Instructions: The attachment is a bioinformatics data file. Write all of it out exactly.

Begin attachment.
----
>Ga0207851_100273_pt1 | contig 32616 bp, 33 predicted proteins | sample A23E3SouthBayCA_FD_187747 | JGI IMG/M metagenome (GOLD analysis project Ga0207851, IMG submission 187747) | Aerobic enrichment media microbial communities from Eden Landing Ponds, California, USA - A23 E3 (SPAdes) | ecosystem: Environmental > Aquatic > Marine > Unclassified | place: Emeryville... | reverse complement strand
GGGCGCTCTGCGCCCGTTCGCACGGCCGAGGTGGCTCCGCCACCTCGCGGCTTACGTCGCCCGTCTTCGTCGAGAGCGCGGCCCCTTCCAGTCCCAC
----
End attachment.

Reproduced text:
>Ga0207851_100273_pt1 | contig 32616 bp, 33 predicted proteins | sample A23E3SouthBayCA_FD_187747 | JGI IMG/M metagenome (GOLD analysis project Ga0207851, IMG submission 187747) | Aerobic enrichment media microbial communities from Eden Landing Ponds, California, USA - A23 E3 (SPAdes) | ecosystem: Environmental > Aquatic > Marine > Unclassified | place: Emeryville... | reverse complement strand
GGGCGCTCTGCGCCCGTTCGCACGGCCGAGGTGGCTCCGCCACCTCGCGGCTTACGTCGCCCGTCTTCGTCGAGAGCGCGGCCCCTTCCAGTCCCAC